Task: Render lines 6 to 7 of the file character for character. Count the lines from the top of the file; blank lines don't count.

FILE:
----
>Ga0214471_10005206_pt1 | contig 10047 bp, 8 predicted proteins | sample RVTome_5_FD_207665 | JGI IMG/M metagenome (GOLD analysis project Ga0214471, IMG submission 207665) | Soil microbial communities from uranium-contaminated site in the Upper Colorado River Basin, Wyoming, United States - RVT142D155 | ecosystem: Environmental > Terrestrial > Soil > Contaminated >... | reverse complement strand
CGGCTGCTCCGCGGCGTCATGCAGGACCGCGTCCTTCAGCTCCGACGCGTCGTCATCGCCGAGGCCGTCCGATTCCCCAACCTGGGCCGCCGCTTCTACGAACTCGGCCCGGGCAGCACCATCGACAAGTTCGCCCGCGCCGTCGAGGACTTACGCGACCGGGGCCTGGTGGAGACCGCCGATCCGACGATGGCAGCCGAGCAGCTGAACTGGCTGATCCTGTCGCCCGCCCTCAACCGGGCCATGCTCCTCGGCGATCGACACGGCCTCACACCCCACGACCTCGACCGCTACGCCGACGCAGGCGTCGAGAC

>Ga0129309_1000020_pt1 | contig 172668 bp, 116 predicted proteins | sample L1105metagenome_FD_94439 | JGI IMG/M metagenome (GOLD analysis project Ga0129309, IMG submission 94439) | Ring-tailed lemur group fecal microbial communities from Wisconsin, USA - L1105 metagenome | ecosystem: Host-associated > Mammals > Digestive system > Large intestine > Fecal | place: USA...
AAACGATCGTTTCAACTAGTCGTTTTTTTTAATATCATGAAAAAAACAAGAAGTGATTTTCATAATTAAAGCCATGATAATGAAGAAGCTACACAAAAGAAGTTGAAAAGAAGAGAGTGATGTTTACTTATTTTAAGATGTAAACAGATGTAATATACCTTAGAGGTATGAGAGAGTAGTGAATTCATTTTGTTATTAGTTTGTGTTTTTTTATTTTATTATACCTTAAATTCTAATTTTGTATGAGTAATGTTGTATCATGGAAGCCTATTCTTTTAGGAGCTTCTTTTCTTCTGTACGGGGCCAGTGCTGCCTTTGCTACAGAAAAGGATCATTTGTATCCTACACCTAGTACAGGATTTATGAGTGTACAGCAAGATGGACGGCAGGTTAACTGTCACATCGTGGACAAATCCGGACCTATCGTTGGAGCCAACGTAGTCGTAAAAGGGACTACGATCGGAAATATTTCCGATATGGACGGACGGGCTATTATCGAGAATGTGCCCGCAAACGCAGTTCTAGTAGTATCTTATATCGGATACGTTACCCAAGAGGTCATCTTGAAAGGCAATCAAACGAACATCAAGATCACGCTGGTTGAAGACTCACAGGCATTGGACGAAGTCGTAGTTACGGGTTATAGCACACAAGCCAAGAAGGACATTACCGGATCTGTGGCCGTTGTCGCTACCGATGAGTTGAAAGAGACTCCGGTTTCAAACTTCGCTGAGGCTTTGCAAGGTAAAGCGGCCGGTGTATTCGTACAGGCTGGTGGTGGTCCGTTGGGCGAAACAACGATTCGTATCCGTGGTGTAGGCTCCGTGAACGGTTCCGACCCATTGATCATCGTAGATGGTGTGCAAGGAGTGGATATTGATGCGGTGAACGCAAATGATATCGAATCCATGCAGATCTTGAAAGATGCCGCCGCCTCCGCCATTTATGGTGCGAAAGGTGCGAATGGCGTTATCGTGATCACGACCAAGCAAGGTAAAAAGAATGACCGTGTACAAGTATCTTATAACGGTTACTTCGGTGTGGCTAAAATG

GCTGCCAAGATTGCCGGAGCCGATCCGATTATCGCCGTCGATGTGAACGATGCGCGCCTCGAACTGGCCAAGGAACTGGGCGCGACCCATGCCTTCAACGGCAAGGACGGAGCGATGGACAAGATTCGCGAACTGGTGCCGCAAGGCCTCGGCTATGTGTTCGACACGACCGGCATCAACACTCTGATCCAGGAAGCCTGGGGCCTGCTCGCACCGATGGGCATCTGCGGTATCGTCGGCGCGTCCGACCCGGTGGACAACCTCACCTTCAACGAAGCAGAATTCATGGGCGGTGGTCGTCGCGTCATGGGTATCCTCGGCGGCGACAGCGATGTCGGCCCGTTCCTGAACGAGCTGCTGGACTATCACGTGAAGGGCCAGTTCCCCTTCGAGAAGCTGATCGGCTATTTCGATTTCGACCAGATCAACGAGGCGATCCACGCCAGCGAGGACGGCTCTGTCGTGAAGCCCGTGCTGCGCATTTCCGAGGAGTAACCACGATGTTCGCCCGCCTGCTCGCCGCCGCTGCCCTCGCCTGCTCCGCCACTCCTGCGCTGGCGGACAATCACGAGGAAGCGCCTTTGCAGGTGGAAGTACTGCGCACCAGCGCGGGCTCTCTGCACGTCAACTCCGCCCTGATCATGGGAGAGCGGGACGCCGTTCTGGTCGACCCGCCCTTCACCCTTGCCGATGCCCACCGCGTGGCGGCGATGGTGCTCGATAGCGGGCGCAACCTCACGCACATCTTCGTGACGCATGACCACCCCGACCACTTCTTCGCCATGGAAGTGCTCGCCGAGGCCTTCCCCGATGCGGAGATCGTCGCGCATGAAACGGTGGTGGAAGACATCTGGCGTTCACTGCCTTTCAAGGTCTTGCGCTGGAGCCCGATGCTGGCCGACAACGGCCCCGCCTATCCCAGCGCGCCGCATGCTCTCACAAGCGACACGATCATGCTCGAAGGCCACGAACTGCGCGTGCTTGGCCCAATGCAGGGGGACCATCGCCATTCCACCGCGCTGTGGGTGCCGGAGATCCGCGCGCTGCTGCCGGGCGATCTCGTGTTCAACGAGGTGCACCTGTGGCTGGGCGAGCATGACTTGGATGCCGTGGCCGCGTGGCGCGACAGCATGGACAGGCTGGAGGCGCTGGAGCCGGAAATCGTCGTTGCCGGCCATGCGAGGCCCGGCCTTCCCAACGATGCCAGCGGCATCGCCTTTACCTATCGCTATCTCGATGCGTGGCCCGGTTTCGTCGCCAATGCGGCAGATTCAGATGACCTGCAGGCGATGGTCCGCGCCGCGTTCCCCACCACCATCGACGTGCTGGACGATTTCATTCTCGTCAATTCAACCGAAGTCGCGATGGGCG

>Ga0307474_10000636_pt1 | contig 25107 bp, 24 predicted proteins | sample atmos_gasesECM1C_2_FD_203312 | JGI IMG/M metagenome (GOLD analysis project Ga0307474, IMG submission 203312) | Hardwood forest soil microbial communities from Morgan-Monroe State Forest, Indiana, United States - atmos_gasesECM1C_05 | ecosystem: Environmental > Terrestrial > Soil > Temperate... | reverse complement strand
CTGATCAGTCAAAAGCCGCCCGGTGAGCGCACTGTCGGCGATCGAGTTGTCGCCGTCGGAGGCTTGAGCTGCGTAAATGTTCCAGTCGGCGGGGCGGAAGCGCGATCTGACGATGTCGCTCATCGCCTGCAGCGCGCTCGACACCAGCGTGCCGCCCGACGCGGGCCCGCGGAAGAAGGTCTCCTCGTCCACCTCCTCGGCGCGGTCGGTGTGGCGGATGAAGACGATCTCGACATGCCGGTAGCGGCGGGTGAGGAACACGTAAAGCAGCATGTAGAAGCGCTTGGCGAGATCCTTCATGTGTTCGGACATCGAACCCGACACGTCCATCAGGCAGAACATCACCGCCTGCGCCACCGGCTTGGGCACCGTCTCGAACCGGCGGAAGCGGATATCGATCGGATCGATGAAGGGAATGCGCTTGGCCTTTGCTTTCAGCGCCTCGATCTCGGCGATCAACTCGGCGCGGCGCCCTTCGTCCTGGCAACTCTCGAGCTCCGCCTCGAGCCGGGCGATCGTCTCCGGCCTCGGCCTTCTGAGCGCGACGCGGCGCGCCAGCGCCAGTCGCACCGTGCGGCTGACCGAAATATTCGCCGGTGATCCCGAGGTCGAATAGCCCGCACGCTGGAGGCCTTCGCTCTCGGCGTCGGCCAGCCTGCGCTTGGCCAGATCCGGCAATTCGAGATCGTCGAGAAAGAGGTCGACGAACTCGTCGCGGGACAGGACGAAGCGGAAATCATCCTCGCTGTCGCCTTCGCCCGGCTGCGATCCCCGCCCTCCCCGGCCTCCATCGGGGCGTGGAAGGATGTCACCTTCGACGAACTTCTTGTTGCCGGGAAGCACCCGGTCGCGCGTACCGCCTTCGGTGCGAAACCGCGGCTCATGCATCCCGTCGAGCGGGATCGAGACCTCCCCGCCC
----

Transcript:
>Ga0307474_10000636_pt1 | contig 25107 bp, 24 predicted proteins | sample atmos_gasesECM1C_2_FD_203312 | JGI IMG/M metagenome (GOLD analysis project Ga0307474, IMG submission 203312) | Hardwood forest soil microbial communities from Morgan-Monroe State Forest, Indiana, United States - atmos_gasesECM1C_05 | ecosystem: Environmental > Terrestrial > Soil > Temperate... | reverse complement strand
CTGATCAGTCAAAAGCCGCCCGGTGAGCGCACTGTCGGCGATCGAGTTGTCGCCGTCGGAGGCTTGAGCTGCGTAAATGTTCCAGTCGGCGGGGCGGAAGCGCGATCTGACGATGTCGCTCATCGCCTGCAGCGCGCTCGACACCAGCGTGCCGCCCGACGCGGGCCCGCGGAAGAAGGTCTCCTCGTCCACCTCCTCGGCGCGGTCGGTGTGGCGGATGAAGACGATCTCGACATGCCGGTAGCGGCGGGTGAGGAACACGTAAAGCAGCATGTAGAAGCGCTTGGCGAGATCCTTCATGTGTTCGGACATCGAACCCGACACGTCCATCAGGCAGAACATCACCGCCTGCGCCACCGGCTTGGGCACCGTCTCGAACCGGCGGAAGCGGATATCGATCGGATCGATGAAGGGAATGCGCTTGGCCTTTGCTTTCAGCGCCTCGATCTCGGCGATCAACTCGGCGCGGCGCCCTTCGTCCTGGCAACTCTCGAGCTCCGCCTCGAGCCGGGCGATCGTCTCCGGCCTCGGCCTTCTGAGCGCGACGCGGCGCGCCAGCGCCAGTCGCACCGTGCGGCTGACCGAAATATTCGCCGGTGATCCCGAGGTCGAATAGCCCGCACGCTGGAGGCCTTCGCTCTCGGCGTCGGCCAGCCTGCGCTTGGCCAGATCCGGCAATTCGAGATCGTCGAGAAAGAGGTCGACGAACTCGTCGCGGGACAGGACGAAGCGGAAATCATCCTCGCTGTCGCCTTCGCCCGGCTGCGATCCCCGCCCTCCCCGGCCTCCATCGGGGCGTGGAAGGATGTCACCTTCGACGAACTTCTTGTTGCCGGGAAGCACCCGGTCGCGCGTACCGCCTTCGGTGCGAAACCGCGGCTCATGCATCCCGTCGAGCGGGATCGAGACCTCCCCGCCC